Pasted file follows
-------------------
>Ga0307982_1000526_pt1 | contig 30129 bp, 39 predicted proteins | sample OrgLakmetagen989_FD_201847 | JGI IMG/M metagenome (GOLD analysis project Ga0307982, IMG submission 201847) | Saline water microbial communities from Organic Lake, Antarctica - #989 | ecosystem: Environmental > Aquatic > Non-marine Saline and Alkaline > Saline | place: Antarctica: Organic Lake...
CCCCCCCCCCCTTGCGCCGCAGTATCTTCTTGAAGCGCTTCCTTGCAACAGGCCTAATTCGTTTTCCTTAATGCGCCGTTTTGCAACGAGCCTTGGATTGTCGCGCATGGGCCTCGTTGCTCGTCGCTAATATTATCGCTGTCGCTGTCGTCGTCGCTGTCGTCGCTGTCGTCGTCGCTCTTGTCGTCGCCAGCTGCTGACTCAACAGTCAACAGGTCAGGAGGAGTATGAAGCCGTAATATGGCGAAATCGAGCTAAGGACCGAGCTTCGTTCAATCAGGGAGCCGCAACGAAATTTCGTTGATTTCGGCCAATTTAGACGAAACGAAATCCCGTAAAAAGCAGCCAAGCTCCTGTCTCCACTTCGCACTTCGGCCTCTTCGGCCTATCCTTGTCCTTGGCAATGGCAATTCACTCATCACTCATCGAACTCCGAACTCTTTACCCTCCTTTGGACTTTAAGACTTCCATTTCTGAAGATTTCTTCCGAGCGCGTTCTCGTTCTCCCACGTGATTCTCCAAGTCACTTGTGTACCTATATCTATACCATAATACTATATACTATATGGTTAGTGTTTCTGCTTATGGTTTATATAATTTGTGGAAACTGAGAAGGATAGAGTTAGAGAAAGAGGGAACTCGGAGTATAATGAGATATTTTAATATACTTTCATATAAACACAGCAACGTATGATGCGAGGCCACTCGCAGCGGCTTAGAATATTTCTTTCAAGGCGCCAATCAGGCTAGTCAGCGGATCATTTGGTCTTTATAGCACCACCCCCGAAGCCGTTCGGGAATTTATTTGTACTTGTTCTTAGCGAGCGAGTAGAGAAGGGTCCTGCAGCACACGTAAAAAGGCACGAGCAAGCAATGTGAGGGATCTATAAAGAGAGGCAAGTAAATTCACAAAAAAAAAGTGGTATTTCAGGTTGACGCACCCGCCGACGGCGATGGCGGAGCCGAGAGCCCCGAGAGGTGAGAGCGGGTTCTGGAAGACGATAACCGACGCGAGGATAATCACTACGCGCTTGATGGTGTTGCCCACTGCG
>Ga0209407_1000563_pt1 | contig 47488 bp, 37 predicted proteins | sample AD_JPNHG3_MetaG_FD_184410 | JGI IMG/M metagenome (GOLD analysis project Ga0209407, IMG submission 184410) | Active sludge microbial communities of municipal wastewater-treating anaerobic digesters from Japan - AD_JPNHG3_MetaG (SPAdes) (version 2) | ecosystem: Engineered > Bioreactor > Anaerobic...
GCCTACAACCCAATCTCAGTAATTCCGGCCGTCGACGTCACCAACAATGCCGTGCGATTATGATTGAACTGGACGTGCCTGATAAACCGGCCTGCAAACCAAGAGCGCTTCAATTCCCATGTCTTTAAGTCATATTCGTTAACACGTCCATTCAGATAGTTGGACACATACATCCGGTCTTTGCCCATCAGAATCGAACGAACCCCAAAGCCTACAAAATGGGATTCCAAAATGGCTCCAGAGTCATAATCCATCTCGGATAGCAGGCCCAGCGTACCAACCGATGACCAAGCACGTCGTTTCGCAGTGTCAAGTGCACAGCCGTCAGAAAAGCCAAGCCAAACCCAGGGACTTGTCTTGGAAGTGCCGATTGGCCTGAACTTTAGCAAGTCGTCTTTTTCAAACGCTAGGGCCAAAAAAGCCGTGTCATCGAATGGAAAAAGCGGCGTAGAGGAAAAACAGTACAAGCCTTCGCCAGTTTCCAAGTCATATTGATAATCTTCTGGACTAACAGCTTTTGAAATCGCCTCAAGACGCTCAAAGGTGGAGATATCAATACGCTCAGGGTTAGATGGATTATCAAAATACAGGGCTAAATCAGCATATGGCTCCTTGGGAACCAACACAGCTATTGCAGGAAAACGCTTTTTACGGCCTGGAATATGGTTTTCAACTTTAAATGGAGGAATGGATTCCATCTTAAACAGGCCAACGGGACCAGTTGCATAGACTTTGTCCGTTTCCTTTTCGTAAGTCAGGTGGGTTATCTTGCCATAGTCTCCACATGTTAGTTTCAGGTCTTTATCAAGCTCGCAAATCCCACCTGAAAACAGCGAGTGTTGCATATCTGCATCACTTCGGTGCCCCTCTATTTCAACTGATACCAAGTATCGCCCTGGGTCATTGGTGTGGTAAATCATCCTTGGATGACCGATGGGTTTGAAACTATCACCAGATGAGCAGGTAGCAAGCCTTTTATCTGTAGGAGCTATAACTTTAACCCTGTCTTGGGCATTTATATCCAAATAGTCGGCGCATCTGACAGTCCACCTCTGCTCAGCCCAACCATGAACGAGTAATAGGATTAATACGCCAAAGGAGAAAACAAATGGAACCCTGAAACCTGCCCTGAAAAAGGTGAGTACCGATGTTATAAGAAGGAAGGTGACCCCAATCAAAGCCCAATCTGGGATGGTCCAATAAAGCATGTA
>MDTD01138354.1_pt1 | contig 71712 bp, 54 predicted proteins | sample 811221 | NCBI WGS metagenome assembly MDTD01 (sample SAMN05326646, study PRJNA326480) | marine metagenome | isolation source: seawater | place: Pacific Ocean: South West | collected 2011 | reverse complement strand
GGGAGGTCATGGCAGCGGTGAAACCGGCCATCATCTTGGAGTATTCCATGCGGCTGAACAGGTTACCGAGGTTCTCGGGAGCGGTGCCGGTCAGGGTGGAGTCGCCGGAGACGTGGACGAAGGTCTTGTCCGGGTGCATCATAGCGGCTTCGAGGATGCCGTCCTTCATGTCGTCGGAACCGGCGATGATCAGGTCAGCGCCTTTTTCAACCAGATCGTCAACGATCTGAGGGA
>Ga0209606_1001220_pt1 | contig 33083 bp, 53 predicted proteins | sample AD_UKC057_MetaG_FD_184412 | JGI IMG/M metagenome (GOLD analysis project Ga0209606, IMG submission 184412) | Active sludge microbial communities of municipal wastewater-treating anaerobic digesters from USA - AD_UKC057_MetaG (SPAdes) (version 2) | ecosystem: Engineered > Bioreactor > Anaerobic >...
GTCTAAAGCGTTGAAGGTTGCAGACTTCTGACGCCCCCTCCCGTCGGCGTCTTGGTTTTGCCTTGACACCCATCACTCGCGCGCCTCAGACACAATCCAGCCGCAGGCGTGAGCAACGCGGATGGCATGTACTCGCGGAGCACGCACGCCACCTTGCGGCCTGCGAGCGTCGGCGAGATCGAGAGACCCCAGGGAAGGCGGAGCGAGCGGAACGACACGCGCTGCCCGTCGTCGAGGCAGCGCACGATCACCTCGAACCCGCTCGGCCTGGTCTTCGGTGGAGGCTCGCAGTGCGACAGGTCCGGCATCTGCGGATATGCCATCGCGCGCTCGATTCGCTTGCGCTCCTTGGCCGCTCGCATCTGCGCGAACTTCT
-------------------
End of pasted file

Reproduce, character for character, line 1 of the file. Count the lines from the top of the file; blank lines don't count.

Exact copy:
>Ga0307982_1000526_pt1 | contig 30129 bp, 39 predicted proteins | sample OrgLakmetagen989_FD_201847 | JGI IMG/M metagenome (GOLD analysis project Ga0307982, IMG submission 201847) | Saline water microbial communities from Organic Lake, Antarctica - #989 | ecosystem: Environmental > Aquatic > Non-marine Saline and Alkaline > Saline | place: Antarctica: Organic Lake...